When a man seduces a virgin girl who is not 'betrothed' and has relations with her; he shall pay the bride-price* and make her his wife. If the father of the girl refuses, then [the seducer] shall pay him silver according to the bride-price of a virgin.
* It was customary in the Ancient Near East that a groom would pay the father of his bride a fixed sum of money as 'compensation' for the loss the father sustained when his daughter left the household. This is called "mohar", loosely translated as "bride price".
We see that the one-night stand between the paramours in the verse is treated as a financial issue more than any kind of moral transgression (not that it is encouraged, but it certainly isn't seriously condemned either.) So the view that premarital relations alone would make a woman liable for the death penalty is not tenable.
III. Plaut's View
Another explanation is put forth in Gunther Plaut's commentary to the Torah. He argues that it is not the woman's lack of virginity that makes her worthy of death, but her misrepresentation of herself as a virgin that is seen as a heinous crime.
Aside from the moral difficulty involved in the notion that telling a rather trivial lie should make one worthy of death, there is a technical problem with this interpretation - it contradicts the verse itself:
For she committed a despicable act in Israel, to behave immorally in the house of her father.
Hence, the implication is that we are punishing this young woman not for the false advertising, but for the behavior she engaged in while in the house of her father. Whatever penalty she receives is due to immoral conduct that took place before the wedding and not to what she claimed or didn't claim to be when she consented to marriage.
Upon closer inspection, this verse raises many questions. First of all, how do we know she engaged in illicit relations in the house of her father? Simply finding that she is not a virgin might give us pause but does not prove this conclusively. And, as a rule, the Torah demands solid evidence in capital cases.
Moreover, why is the girl's activity in her father's house offered as the basis for her punishment? The husband is concerned with her lack of virginity, and apparently wants to divorce her without financial consequences because he was duped into wedding a non-virgin. The notion that the woman was living immorally in her father's home isn't even alluded to in the husband's speech. It is not a part of his "case".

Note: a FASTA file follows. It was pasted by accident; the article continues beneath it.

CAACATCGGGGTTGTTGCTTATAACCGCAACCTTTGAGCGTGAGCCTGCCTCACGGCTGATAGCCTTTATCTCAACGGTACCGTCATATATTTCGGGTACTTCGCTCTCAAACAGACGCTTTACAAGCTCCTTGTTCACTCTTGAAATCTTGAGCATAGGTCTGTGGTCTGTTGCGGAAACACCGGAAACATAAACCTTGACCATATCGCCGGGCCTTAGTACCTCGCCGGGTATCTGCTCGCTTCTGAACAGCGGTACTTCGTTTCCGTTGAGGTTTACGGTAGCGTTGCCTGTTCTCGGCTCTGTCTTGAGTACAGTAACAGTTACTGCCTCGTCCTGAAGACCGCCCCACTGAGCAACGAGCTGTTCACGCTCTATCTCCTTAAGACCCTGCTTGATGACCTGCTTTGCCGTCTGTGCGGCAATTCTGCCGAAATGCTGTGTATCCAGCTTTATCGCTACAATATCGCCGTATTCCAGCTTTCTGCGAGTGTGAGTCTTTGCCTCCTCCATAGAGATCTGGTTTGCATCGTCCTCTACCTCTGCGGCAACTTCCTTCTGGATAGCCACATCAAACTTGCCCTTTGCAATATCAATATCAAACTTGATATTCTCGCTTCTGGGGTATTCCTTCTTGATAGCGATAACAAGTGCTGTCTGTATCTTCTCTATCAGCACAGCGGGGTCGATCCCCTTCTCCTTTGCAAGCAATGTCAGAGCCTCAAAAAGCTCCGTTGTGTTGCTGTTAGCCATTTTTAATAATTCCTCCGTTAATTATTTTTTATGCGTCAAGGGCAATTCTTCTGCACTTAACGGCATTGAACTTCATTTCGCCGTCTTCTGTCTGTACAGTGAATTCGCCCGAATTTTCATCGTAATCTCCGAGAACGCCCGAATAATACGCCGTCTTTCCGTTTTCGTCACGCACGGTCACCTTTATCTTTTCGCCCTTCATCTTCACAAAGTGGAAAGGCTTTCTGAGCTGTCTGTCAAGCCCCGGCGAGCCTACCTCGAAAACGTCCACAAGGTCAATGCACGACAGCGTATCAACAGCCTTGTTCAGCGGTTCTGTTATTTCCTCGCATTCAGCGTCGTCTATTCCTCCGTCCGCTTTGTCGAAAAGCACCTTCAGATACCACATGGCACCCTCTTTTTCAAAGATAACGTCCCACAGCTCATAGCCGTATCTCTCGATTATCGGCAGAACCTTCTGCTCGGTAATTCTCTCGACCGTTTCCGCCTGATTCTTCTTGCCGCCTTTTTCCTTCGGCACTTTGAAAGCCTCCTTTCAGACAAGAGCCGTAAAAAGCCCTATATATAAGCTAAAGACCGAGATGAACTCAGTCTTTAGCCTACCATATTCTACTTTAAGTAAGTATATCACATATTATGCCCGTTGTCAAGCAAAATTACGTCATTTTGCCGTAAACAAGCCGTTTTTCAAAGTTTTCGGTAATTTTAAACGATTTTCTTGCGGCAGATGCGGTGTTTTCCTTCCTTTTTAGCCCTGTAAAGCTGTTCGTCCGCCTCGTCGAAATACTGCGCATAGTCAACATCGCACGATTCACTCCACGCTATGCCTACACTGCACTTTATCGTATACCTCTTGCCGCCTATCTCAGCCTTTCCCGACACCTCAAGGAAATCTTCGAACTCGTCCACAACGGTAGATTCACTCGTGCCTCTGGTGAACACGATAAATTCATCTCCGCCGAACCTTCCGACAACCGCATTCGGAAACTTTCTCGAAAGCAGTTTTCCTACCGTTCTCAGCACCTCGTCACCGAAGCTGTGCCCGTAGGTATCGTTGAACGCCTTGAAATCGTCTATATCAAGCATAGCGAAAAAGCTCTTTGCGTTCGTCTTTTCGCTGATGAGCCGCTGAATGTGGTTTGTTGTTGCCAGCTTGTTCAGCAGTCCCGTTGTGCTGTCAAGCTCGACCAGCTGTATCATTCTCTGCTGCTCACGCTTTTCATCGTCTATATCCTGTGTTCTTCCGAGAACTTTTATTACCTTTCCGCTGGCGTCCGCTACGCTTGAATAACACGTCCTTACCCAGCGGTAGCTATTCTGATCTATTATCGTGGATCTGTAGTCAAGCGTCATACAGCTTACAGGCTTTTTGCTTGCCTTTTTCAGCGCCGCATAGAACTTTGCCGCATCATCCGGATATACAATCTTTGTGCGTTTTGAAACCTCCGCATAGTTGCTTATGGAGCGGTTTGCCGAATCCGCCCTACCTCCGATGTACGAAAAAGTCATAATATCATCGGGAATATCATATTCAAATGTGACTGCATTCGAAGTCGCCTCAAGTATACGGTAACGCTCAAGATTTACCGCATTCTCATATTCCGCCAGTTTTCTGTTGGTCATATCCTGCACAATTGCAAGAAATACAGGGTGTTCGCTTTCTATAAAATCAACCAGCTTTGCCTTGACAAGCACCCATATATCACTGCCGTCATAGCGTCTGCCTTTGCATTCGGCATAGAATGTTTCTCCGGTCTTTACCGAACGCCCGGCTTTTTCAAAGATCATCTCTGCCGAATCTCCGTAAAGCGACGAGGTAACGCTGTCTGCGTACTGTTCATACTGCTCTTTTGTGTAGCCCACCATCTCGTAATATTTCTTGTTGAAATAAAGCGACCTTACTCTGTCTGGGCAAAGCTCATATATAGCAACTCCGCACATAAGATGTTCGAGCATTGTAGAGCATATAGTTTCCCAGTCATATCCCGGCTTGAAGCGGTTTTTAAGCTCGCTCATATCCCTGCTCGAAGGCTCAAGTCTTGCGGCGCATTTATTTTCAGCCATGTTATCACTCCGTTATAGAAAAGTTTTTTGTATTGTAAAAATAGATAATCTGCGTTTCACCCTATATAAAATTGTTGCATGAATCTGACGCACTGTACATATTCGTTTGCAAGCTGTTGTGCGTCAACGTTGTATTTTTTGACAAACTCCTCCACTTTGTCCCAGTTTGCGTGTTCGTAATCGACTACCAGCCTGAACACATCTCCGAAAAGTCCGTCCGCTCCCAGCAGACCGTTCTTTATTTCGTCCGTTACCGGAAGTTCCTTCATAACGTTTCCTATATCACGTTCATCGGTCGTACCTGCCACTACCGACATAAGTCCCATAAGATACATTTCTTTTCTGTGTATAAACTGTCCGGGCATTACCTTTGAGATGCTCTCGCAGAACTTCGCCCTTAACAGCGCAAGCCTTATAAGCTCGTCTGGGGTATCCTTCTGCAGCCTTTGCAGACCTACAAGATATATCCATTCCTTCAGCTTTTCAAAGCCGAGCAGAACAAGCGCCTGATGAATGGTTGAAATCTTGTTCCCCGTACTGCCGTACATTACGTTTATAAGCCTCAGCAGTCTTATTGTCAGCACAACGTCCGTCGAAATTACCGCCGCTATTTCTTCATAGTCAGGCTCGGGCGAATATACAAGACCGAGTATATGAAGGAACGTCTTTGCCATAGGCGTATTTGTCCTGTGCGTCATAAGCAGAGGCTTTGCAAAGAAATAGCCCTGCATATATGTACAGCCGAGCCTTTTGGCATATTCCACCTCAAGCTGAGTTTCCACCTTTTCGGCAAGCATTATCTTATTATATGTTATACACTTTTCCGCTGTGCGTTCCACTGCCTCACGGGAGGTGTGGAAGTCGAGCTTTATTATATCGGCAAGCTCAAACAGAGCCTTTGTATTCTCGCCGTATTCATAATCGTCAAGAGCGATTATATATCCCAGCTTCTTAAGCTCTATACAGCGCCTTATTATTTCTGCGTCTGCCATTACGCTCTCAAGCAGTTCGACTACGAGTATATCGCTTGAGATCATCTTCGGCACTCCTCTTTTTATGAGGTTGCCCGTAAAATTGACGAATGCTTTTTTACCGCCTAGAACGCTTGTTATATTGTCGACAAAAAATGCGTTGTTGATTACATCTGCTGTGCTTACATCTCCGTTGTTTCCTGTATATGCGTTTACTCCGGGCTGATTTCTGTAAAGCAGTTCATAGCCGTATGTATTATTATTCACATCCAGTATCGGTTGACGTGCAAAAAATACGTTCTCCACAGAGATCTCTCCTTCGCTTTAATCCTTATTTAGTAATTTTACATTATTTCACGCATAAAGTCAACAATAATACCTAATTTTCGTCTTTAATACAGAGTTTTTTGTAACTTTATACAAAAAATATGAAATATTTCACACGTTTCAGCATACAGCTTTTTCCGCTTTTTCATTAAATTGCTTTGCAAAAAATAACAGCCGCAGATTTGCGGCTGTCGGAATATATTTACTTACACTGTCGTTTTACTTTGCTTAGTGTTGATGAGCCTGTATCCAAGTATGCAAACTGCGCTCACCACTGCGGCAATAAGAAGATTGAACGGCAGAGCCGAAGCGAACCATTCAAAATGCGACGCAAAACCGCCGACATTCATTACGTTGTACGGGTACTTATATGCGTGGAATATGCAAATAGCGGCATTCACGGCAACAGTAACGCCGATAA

IV. Substantiating the Rabbinical View
For these reasons, I believe the traditional interpretation is most compelling, even on the level of peshat (simple reading).
The woman in question was already an "arusah", betrothed, in her father's house, and when the man married her he discovered she was not a virgin. This created grounds for suspicion, and perhaps an investigation ensued.
It was subsequently determined, through the testimony of two witnesses, that she had been intimate with another man during the period of time when she was already legally wedded to her husband but was still living at home - i.e., that she had committed a despicable act in Israel, to behave immorally in the house of her father. And it was this fact, and not the claim of the husband per se, that causes her to receive capital punishment.
In fact, the term "liznot bet aviha", which we have translated "to act immorally in the house of her father), is reminiscent of the description of Tamar's behavior when her pregnancy is discovered.
As you may recall, the Book of Genesis recounts that Yehuda's son Er married Tamar, but died without children. In keeping with ancient custom of levirate marriage, Er's brother Onan married Tamar after his brother's death; however, he too died without any children. Tamar was promised as a wife to the third brother, Shelah, who would naturally assume the obligation to marry his childless brother's widow just as Onan did. Yehuda, though, fearing for the life of his youngest son, delays the union as long as he possibly can.
After a while, Tamar, living in her father's house awaiting another levirate marriage, becomes impatient and decides to take matters into her own hands. Her father-in-law, Yehuda, is in town, just now recovering emotionally from the recent death of his wife. (Keep in mind that before the giving of the Torah, the custom of levirate marriage was not restricted to brothers of the deceased husband; the husband's father could also stand in.)
Tamar disguises herself as a prostitute and waits by the roadside. Not recognizing her as his daughter-in-law, Yehuda propositions her and she accepts. Tamar, now pregnant from her secret encounter with Yehuda, returns to her father's home to bide her time. As her pregnancy progresses, it becomes noticeable to others and they inform Yehuda as follows:
"...Behold, your daughter-in-law Tamar acted immorally (zantah), and now she is pregnant as a result of her indiscretions (zenunim)."
(A more precise rendition of "zantah", "liznot", etc., would probably be "to stray", but it is quite often used in a sexual context so I am taking liberty with the translation to fit the context more smoothly.)
Because of the institution of levirate marriage, Tamar was already considered "betrothed" and was expected to remain faithful to her intended husband for as long as was necessary. She was accused of committing the legal equivalent of adultery in her father's house. And here too, the death penalty was recommended only until it was discovered that her affair was with Yehudah himself, making the union a fulfillment, rather than a violation, of her obligation.
Indeed, from this story it is obvious that premarital relations are not a death penalty offense in the Torah's eyes. If they were, then the fact that Tamar wound up with Yehuda should not have been a mitigating factor - after all, the bottom line is that they were not married at the time of their encounter, and they had relations and conceived children out of wedlock!
This proves, contra Sam Harris, that premarital intercourse is not, in and of itself, treated as a capital offense in the Bible. The presumed guilt of Tamar and her initial condemnation were based on her status as a "married woman in her father's house" who committed adultery, and had nothing to do with promiscuity per se. The same goes for the newly married woman in Deuteronomy.